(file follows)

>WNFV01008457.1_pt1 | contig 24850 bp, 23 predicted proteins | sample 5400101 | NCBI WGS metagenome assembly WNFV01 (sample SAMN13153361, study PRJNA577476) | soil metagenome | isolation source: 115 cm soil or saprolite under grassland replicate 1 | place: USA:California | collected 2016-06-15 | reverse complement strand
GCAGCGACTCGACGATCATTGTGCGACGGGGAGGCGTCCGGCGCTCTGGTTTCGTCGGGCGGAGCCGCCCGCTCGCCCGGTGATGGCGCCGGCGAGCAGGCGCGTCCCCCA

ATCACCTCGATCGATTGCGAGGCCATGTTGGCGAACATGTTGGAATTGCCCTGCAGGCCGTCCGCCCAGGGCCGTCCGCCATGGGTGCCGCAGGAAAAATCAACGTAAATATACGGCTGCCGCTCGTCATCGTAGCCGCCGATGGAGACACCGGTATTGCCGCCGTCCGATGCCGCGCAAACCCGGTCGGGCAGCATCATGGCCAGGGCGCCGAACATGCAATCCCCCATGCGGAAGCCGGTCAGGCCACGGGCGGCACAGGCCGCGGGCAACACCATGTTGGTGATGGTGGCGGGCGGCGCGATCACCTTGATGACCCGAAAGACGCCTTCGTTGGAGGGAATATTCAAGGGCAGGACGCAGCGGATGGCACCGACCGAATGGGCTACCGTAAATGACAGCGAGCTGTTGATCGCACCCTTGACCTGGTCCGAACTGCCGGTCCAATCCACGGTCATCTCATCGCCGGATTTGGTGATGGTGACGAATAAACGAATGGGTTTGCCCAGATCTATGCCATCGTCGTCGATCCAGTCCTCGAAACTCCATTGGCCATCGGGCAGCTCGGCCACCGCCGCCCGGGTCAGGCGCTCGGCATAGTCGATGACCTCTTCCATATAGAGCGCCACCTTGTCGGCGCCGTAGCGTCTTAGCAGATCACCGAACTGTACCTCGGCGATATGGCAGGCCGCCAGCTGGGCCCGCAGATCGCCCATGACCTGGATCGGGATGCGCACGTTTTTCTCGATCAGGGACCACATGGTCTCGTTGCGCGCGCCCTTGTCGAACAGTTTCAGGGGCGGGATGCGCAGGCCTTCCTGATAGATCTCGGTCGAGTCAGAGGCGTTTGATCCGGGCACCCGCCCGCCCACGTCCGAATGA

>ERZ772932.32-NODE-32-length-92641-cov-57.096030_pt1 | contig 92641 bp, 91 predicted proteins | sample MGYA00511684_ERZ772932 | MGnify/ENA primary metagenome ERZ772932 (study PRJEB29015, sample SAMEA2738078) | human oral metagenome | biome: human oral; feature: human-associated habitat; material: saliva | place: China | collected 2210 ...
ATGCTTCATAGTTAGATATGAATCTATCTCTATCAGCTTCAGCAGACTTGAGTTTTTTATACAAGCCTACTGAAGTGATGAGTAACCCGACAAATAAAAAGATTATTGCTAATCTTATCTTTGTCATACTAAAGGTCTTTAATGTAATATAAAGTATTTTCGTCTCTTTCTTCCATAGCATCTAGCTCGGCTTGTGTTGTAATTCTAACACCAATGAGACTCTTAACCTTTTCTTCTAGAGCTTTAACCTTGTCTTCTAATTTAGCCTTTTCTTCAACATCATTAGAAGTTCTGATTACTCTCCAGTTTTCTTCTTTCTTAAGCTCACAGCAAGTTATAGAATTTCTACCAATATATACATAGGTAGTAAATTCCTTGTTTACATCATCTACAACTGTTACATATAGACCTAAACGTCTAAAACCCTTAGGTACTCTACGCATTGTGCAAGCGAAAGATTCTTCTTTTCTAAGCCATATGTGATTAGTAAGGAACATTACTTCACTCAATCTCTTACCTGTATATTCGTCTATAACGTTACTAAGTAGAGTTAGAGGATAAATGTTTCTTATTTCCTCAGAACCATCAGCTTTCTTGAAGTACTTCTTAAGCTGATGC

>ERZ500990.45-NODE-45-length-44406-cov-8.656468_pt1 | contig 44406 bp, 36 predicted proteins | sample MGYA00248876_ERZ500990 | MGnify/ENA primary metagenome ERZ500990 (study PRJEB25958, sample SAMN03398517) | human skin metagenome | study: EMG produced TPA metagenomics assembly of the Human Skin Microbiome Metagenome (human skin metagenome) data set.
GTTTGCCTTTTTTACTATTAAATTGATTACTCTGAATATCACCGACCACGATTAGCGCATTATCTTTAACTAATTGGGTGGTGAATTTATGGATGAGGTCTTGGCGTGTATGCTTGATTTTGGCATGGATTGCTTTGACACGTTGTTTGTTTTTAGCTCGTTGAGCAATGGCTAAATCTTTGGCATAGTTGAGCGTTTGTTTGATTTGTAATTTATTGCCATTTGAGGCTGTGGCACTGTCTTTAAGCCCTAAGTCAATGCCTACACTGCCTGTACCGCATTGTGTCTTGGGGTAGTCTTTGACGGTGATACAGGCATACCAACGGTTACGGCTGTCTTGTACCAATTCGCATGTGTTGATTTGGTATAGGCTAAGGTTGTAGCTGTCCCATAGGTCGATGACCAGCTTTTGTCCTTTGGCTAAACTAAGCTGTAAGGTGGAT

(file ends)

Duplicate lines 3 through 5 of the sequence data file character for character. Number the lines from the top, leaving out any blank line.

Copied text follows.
ATCACCTCGATCGATTGCGAGGCCATGTTGGCGAACATGTTGGAATTGCCCTGCAGGCCGTCCGCCCAGGGCCGTCCGCCATGGGTGCCGCAGGAAAAATCAACGTAAATATACGGCTGCCGCTCGTCATCGTAGCCGCCGATGGAGACACCGGTATTGCCGCCGTCCGATGCCGCGCAAACCCGGTCGGGCAGCATCATGGCCAGGGCGCCGAACATGCAATCCCCCATGCGGAAGCCGGTCAGGCCACGGGCGGCACAGGCCGCGGGCAACACCATGTTGGTGATGGTGGCGGGCGGCGCGATCACCTTGATGACCCGAAAGACGCCTTCGTTGGAGGGAATATTCAAGGGCAGGACGCAGCGGATGGCACCGACCGAATGGGCTACCGTAAATGACAGCGAGCTGTTGATCGCACCCTTGACCTGGTCCGAACTGCCGGTCCAATCCACGGTCATCTCATCGCCGGATTTGGTGATGGTGACGAATAAACGAATGGGTTTGCCCAGATCTATGCCATCGTCGTCGATCCAGTCCTCGAAACTCCATTGGCCATCGGGCAGCTCGGCCACCGCCGCCCGGGTCAGGCGCTCGGCATAGTCGATGACCTCTTCCATATAGAGCGCCACCTTGTCGGCGCCGTAGCGTCTTAGCAGATCACCGAACTGTACCTCGGCGATATGGCAGGCCGCCAGCTGGGCCCGCAGATCGCCCATGACCTGGATCGGGATGCGCACGTTTTTCTCGATCAGGGACCACATGGTCTCGTTGCGCGCGCCCTTGTCGAACAGTTTCAGGGGCGGGATGCGCAGGCCTTCCTGATAGATCTCGGTCGAGTCAGAGGCGTTTGATCCGGGCACCCGCCCGCCCACGTCCGAATGA

>ERZ772932.32-NODE-32-length-92641-cov-57.096030_pt1 | contig 92641 bp, 91 predicted proteins | sample MGYA00511684_ERZ772932 | MGnify/ENA primary metagenome ERZ772932 (study PRJEB29015, sample SAMEA2738078) | human oral metagenome | biome: human oral; feature: human-associated habitat; material: saliva | place: China | collected 2210 ...
ATGCTTCATAGTTAGATATGAATCTATCTCTATCAGCTTCAGCAGACTTGAGTTTTTTATACAAGCCTACTGAAGTGATGAGTAACCCGACAAATAAAAAGATTATTGCTAATCTTATCTTTGTCATACTAAAGGTCTTTAATGTAATATAAAGTATTTTCGTCTCTTTCTTCCATAGCATCTAGCTCGGCTTGTGTTGTAATTCTAACACCAATGAGACTCTTAACCTTTTCTTCTAGAGCTTTAACCTTGTCTTCTAATTTAGCCTTTTCTTCAACATCATTAGAAGTTCTGATTACTCTCCAGTTTTCTTCTTTCTTAAGCTCACAGCAAGTTATAGAATTTCTACCAATATATACATAGGTAGTAAATTCCTTGTTTACATCATCTACAACTGTTACATATAGACCTAAACGTCTAAAACCCTTAGGTACTCTACGCATTGTGCAAGCGAAAGATTCTTCTTTTCTAAGCCATATGTGATTAGTAAGGAACATTACTTCACTCAATCTCTTACCTGTATATTCGTCTATAACGTTACTAAGTAGAGTTAGAGGATAAATGTTTCTTATTTCCTCAGAACCATCAGCTTTCTTGAAGTACTTCTTAAGCTGATGC